Flood waters pose numeours health and safety risks in storms. They include dangers to drivers, contamination and the risk of deadly shocks near electricity.
Public health officials are urging the public to take the following precautions:
- Contamination: Flood waters may contain fecal material, bacteria, viruses, and other pollutants. Avoid contact with flood waters. Children playing in contaminated standing water can become sick or be bitten by snakes or floating insects. Discourage children from playing in flooded areas. Wash off thoroughly after contact.
- Flooded roads: During flooding, the greatest threat comes from moving water. The deeper the moving water, the greater the threat. People should avoid driving in moving water, regardless of the size of their vehicle. Road surfaces become obscured, and drivers can unknowingly steer into a deep body of water, such as a canal or pond.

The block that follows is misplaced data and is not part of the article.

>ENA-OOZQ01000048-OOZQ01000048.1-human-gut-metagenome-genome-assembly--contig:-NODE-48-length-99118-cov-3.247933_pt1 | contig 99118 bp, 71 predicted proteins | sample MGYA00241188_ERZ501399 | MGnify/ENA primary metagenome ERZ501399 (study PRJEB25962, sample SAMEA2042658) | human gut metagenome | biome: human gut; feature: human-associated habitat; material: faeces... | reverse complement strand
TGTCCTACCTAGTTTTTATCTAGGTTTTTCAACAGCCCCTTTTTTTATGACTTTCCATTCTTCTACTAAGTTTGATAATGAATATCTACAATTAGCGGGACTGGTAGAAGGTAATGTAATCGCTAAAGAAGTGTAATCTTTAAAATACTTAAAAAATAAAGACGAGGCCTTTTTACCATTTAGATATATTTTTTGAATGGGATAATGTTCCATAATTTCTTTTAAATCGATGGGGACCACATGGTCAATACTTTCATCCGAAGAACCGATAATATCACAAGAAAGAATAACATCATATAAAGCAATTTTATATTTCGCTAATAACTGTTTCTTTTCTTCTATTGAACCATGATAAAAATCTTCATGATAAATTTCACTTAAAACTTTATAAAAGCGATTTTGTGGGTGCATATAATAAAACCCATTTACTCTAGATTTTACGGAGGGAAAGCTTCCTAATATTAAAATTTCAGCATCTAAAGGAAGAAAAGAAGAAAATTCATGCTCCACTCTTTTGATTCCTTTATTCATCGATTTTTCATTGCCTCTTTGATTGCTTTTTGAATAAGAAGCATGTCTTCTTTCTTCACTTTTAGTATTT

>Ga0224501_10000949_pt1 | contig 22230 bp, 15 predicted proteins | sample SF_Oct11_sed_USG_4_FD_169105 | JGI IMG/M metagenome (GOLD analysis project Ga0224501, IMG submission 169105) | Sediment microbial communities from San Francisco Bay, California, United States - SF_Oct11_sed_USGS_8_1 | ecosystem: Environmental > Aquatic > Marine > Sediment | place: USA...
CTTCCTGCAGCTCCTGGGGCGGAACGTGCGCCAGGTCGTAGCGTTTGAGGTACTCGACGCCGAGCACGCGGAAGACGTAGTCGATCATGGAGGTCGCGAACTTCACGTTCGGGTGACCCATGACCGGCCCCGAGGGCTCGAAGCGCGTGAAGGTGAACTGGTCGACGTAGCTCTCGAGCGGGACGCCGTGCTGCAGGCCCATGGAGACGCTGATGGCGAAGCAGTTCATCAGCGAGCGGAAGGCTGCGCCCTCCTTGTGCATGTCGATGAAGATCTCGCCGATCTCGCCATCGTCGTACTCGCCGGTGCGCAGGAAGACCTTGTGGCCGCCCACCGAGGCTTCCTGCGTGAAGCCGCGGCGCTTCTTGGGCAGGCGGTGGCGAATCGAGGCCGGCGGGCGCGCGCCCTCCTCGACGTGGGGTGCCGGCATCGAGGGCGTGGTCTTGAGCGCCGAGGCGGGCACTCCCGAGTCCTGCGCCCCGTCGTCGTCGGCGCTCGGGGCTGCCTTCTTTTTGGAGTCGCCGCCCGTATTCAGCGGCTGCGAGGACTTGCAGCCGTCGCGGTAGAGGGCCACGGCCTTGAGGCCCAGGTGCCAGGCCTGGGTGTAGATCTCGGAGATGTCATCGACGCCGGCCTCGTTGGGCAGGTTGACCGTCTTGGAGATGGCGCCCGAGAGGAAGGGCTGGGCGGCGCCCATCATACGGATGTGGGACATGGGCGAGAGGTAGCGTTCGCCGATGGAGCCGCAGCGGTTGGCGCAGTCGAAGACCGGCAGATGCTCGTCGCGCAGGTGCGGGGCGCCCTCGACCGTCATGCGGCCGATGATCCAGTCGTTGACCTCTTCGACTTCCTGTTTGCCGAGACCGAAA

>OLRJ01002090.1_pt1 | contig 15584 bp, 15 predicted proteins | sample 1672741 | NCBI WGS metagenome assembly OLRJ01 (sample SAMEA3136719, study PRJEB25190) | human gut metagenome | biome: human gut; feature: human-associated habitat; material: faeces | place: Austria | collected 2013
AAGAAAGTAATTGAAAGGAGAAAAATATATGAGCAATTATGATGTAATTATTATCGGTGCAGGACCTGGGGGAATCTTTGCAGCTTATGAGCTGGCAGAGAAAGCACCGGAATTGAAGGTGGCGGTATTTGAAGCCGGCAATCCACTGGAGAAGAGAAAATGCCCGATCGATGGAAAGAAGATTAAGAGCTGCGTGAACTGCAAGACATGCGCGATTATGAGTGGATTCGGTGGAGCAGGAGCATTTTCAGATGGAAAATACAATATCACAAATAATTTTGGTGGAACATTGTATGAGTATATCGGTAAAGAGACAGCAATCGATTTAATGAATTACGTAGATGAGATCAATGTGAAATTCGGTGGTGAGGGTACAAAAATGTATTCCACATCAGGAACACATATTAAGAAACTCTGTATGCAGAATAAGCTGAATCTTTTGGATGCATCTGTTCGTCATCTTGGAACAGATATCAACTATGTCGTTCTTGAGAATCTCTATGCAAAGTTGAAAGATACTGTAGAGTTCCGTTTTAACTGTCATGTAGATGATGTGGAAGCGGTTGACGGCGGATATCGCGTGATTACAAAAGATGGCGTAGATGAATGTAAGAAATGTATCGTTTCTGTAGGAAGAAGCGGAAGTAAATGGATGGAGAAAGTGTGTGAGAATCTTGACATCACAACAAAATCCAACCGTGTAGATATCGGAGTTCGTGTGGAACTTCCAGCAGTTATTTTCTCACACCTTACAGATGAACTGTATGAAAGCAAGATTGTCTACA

- Electrical shocks: Electricity from streetlights and power poles may be active through standing water, causing a deadly shock to anyone coming in contact with it.
- Tainted drinking water: Drinking contaminated water may cause illness. You cannot assume that the water in the flood-affected area is safe to drink. If your public water system is affected, a boil water notice will likely be issued for your area. Individuals with private wells should take precautions. If your well is in a flooded area, your water may contain disease-causing organisms and may not be safe to drink.